Syrian engineer opts for Senegal over EU 'prison'

Engineer-turned-perfumer left his home on the outskirts of Damascus in search of a better life in West Africa.

    Ít's a lonely life, far from home, for Husam al-Din, a Syrian who sells perfume at a market in Senegal.

    Three years ago, the engineer-turned-perfumer left his home on the outskirts of Damascus, where the war and the smell of death had become too much to bear.

    But unlike the hundreds of thousands of Syrians who fled to Europe, Husam travelled more than double that distance - to West Africa.

    He came to the Senegalese capital, Dakar, to work as an engineer at the airport. But when his contract was up, opening a perfume shop seemed his best chance to stay in the country.


    READ MORE: Why on earth would anyone do this?


    "I am not a refugee. I have my job here," the immaculately dressed Husam told Al Jazeera in front of his shop on a bustling street.

    "The moment I feel my country is fine I will definitely go back. I hope all Syrians can return to their country." 

    Hundreds of other Syrians have come to West Africa since the war erupted. Their entry point has often been Mauritania, a country that Syrians can travel to without a visa.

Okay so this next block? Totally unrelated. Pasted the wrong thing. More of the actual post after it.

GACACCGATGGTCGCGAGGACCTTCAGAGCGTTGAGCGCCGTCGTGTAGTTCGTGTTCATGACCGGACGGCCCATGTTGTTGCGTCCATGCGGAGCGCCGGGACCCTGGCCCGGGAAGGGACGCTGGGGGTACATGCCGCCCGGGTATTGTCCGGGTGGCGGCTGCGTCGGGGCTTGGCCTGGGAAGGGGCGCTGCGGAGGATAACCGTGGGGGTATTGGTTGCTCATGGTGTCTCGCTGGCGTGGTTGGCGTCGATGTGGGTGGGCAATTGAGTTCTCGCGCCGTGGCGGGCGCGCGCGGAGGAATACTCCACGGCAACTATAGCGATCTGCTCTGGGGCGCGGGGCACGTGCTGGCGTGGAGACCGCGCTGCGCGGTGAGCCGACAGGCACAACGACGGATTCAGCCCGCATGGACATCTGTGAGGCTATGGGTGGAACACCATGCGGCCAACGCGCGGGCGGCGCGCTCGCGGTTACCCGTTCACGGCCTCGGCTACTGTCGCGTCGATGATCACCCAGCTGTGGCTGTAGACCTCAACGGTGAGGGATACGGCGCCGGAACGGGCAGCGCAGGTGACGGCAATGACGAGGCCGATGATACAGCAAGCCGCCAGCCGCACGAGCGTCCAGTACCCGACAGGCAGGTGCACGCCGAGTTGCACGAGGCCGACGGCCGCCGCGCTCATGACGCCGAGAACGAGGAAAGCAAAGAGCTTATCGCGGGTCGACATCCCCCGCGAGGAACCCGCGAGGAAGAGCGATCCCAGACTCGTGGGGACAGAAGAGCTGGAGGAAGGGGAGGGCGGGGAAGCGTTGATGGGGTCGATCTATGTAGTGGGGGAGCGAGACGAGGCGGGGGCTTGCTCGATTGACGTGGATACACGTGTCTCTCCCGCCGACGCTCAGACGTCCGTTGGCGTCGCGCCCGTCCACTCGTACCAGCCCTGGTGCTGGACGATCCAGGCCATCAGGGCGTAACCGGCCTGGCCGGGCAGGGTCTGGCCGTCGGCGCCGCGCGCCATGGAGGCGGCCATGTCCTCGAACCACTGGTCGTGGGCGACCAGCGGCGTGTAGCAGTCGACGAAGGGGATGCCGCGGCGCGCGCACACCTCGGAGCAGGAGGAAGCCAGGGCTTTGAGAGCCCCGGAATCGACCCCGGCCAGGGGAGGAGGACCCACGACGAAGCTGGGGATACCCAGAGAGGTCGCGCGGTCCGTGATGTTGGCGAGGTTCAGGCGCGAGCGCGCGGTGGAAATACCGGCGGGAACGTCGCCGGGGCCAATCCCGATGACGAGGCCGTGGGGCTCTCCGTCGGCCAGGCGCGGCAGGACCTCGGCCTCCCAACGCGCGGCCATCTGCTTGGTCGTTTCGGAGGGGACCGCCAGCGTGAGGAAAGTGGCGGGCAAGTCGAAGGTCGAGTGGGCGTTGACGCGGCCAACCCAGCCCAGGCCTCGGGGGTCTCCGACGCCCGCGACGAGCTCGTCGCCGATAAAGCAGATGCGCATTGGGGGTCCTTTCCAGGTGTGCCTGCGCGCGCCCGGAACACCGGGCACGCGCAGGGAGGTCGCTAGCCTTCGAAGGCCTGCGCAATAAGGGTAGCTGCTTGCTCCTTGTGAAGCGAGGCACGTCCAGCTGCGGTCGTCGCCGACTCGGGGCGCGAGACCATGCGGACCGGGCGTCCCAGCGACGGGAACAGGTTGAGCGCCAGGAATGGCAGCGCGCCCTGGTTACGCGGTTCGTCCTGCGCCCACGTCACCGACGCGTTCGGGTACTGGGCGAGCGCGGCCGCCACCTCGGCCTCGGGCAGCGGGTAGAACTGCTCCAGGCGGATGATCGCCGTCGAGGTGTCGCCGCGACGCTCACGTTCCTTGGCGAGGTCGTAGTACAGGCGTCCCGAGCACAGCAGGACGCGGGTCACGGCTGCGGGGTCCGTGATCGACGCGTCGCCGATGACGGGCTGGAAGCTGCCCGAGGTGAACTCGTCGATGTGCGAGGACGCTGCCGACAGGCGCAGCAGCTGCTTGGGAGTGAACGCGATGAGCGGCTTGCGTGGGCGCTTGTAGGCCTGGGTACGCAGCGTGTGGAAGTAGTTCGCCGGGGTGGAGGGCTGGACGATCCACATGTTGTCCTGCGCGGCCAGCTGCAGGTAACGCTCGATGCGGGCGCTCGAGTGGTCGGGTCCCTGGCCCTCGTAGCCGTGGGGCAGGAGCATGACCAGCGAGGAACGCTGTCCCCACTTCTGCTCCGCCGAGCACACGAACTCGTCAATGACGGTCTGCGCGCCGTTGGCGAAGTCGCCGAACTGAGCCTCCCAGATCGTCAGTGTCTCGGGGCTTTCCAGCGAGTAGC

In Senegal, Husam says he is free, which is not how he sees those who go to Europe.

    "I imagine Europe as a big prison. You can’t move freely," he says. "Every move needs permission from governments. They also have restrictions imposed on refugees in Europe. Life is tough for them."

    Last year, more than one million refugees arrived in the EU by boat from Turkey to Greece. More than 143,000 have landed on Europe's shores this year alone, according to the International Organization for Migration.

    SOURCE: Al Jazeera


    YOU MIGHT ALSO LIKE

    Double standards: 'Why aren't we all with Somalia?'

    Double standards: 'Why aren't we all with Somalia?'

    More than 300 people died in Somalia but some are asking why there was less news coverage and sympathy on social media.

    The life and death of Salman Rushdie, gentleman author

    The life and death of Salman Rushdie, gentleman author

    The man we call 'Salman Rushdie' today is not the brilliant author of the Satanic Verses, but a Picassoesque imposter.

    The Beirut Spy: Shula Cohen

    The Beirut Spy: Shula Cohen

    The story of Shula Cohen, aka The Pearl, who spied for the Israelis in Lebanon for 14 years.